Franz Kuhnert and the Phonetics of Late Nineteenth-Century Nankingese

By Coblin, W. South | The Journal of the American Oriental Society, January-March 2008 | Go to article overview

Franz Kuhnert and the Phonetics of Late Nineteenth-Century Nankingese


Coblin, W. South, The Journal of the American Oriental Society


1. INTRODUCTION

The Austrian astronomer and sinologist Franz Kuhnert left detailed studies of Nankingese pronunciation as it existed in the late nineteenth century. Accounts of this type are valuable because they can be compared with modern descriptions to serve as a basis for historical analysis of phonological change in Chinese dialects. Unfortunately, Kuhnert recorded his form of Nankingese in a complex and intricate orthography, which makes his material difficult to access for readers today. The purpose of the present article is to analyze his transcriptional system and determine IPA sound values for the forms he gives.

Franz Emanuel Kuhnert (1852-1918) pursued his early academic career in the fields of mathematics, physics, and astronomy at the University of Vienna, where he took his doctoral degree in 1885. In 1873 he had entered the Bureau of Measurements, where he held a regular position until the end of his life. In 1882 he expanded his interests to include the study of sinology, his curiosity regarding this area having been aroused when the Bureau of Measurements acquired Chinese translations (dated 1721) of the Arithmetica Logarithmica and Trigonometria Artificialis of the Dutch mathematician, Adriaan Vlacq (1600-1667). His pursuit of Chinese studies led to his appointment in 1891 as Privatdozent (unsalaried lecturer) in Chinese language at the University of Vienna. In 1897 he received a teaching appointment in Chinese in the Oriental Academy of the Foreign Ministry, which continued until 1916 (Schram 1920; Fuhrer 2001: 87). Our sources do not reveal the exact nature or extent of Kuhnert's training in phonetics. (1) Interestingly, he is said to have been an accomplished musician and an expert flute player.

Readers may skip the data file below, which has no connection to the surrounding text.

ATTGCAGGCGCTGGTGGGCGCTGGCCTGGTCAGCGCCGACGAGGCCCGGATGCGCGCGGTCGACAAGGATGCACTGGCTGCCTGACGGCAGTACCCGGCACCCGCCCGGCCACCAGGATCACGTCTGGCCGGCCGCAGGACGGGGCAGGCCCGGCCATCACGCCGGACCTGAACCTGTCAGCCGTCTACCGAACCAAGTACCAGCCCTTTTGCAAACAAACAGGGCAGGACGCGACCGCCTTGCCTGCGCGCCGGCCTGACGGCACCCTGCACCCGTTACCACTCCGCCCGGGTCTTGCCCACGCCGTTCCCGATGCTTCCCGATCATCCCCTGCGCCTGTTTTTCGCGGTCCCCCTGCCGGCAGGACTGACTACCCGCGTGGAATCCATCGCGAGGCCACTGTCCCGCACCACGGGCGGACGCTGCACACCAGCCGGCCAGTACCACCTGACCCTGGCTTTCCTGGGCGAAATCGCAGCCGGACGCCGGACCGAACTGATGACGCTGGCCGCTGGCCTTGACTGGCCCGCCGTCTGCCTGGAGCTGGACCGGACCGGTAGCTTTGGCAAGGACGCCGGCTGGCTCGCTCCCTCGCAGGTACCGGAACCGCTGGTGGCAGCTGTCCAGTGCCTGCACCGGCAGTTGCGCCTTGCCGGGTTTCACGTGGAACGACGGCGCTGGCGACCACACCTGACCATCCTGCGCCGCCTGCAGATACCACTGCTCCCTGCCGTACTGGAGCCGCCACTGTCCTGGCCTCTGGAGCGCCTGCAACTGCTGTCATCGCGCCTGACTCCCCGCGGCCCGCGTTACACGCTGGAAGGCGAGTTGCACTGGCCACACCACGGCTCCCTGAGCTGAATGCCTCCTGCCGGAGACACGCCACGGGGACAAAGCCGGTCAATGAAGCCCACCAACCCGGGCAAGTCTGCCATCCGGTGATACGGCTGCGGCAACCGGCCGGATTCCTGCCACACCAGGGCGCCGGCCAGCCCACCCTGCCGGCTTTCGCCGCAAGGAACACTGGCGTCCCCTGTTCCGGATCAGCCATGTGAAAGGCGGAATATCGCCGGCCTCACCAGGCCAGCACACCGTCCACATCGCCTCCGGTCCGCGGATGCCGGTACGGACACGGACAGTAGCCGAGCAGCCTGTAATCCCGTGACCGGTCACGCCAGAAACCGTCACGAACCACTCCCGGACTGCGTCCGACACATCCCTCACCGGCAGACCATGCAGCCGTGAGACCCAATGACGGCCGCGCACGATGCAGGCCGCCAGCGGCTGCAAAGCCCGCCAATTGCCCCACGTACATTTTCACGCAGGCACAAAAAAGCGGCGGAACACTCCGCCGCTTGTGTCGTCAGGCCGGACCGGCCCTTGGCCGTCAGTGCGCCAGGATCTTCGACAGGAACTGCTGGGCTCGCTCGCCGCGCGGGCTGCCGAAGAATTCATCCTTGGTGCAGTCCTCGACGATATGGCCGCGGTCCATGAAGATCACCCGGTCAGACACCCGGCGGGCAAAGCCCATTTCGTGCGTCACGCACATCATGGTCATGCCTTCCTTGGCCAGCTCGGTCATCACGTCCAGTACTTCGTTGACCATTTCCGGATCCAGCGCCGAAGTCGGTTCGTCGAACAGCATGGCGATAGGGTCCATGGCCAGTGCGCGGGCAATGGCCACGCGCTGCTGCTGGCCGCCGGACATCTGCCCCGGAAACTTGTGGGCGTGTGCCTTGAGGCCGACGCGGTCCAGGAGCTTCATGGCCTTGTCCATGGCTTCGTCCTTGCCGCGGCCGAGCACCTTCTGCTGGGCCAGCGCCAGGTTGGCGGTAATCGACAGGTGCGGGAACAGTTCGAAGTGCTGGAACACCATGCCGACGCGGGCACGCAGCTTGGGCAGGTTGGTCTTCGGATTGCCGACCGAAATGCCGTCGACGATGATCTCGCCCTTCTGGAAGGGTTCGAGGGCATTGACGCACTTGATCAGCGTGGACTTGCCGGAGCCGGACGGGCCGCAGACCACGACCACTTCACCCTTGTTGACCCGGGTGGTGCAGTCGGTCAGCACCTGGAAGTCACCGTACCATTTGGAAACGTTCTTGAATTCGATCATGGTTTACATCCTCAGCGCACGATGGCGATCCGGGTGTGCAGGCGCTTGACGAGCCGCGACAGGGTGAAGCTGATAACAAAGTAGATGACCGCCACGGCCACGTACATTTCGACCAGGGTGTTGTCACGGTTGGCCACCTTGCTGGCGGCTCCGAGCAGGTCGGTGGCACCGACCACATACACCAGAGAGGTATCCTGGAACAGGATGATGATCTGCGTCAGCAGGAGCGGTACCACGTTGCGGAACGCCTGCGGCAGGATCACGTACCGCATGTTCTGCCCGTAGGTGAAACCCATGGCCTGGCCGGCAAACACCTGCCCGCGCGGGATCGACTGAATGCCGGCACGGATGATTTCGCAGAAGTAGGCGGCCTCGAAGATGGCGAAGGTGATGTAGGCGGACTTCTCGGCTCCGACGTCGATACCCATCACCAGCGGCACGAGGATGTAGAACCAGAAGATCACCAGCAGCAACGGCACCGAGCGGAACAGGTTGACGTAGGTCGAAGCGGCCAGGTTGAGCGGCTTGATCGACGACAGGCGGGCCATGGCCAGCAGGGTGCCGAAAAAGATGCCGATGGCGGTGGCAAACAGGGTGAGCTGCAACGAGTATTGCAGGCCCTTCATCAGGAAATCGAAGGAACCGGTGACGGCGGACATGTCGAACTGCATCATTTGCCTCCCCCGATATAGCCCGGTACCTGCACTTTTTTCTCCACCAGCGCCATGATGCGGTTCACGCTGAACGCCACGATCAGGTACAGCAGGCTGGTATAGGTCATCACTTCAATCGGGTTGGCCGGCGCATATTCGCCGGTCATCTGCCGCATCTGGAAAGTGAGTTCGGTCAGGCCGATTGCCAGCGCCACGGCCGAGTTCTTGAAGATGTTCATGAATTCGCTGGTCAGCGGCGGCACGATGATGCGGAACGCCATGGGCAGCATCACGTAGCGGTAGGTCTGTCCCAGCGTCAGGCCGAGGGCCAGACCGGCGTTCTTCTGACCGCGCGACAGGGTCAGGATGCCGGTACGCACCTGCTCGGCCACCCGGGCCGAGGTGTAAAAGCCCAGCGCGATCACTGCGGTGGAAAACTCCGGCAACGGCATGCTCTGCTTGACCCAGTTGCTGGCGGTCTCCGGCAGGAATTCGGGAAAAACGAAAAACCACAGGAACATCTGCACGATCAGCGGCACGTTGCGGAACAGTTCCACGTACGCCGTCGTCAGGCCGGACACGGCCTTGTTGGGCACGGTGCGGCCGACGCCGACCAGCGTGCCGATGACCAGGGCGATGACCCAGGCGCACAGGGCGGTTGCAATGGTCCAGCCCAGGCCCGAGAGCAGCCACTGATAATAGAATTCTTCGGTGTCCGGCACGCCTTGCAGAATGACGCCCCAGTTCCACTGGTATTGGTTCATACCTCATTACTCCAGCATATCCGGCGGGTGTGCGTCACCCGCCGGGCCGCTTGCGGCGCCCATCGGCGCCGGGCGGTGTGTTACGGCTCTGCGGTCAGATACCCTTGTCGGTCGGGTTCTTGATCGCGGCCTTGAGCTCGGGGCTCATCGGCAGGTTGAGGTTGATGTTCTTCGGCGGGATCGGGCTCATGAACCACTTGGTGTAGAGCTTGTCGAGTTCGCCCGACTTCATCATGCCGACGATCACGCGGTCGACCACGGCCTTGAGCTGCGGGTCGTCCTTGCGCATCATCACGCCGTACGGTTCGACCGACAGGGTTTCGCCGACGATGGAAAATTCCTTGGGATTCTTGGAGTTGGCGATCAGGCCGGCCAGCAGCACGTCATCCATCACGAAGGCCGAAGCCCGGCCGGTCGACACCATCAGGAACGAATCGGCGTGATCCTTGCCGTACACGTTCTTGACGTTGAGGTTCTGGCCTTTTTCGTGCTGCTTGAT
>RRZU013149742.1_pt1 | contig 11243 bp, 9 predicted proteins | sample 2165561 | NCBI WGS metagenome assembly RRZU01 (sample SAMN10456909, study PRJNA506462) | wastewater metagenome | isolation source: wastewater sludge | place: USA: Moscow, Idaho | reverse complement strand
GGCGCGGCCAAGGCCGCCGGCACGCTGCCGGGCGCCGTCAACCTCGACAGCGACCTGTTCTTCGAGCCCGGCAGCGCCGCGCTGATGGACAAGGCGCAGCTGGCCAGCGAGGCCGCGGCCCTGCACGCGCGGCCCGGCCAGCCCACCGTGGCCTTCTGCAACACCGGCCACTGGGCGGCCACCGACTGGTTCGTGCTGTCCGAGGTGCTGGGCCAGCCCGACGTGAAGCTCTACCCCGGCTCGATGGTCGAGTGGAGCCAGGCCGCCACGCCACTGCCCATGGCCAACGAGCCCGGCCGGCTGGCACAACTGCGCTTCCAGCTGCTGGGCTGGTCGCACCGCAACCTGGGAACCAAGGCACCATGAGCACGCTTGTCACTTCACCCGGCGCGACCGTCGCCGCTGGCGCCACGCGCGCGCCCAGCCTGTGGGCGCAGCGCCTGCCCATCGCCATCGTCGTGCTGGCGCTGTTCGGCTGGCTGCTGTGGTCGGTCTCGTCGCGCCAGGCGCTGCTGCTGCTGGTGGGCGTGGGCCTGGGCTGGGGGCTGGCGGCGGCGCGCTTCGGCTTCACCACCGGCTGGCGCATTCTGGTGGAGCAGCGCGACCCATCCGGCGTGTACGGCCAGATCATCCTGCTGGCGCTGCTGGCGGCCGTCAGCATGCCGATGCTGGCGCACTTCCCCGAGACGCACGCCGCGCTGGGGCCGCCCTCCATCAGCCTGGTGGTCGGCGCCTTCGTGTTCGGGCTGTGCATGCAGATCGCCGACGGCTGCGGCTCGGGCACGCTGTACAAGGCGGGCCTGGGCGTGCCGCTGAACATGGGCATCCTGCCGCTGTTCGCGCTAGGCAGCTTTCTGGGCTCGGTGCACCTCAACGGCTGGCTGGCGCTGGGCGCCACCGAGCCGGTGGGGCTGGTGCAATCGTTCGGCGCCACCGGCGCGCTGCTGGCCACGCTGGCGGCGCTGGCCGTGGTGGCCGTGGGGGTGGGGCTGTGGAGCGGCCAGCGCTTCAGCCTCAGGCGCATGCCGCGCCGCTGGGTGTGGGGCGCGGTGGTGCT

In 1892 kuhnert was granted leave and a stipend by the Ministry of Culture and Education to make a research trip to China. He departed Austria in August 1892 and spent a year in China, living in Peking, Nanking, and Shanghai, where he did intensive fieldwork on Chinese dialects (Schram 1920). (2) This was not the first research Kuhnert had done on dialects. Earlier, he had written a detailed article on Shanghai phonetics, based on data elicited from a Shanghai speaker he had encountered in Europe (Kuhnert 1888: 235). After returning to Vienna in late 1893, Kuhnert published two articles (1893; 1894) and a book (1898) on Nankingese. The 1893 paper deals exclusively with tone. The 1894 article is a full-fledged description of the dialect, covering phonetics, lexicon, and syntax. The book, Syllabar des Nanking-Dialectes, is labeled a "syllabary" but is in fact a small dictionary, since it contains not only individual syllables but also compounds, phrases, and a few full sentences. It is an important source of information on Nankingese of Kuhnert's time.

Full descriptions of Kuhnert's transcriptional system are found in both the 1894 article and the 1898 book. They are not identical in either arrangement or content. Rather, they tend to complement each other. In the present paper we shall follow the order of presentation found in Kuhnert's book (1989: 6-9) and supplement this with material from his earlier article (1894: 10-18). However, unlike Kuhnert, we shall begin with the consonants rather than the vowels. Examples of each described entity will be cited from the corpus of material in the 1898 book. These examples will be given in their IPA forms as determined by us rather than in Kuhnert's transcriptions. Kuhnert's tone symbols will be replaced by numbers (1-5), as assigned in section IV below.

II. THE CONSONANTAL SYSTEM

The following consonants are included in Kuhnert's Nankingese transcriptional system:

g--This is described as unaspirated k-, pronounced more "tightly" (Ger. knapper) than German g-. The probable IPA value is [k]. Examples: [kwe?5] [TEXT NOT REPRODUCIBLE IN ASCII.], [kaul] [TEXT NOT REPRODUCIBLE IN ASCII.], [kal][TEXT NOT REPRODUCIBLE IN ASCII. …

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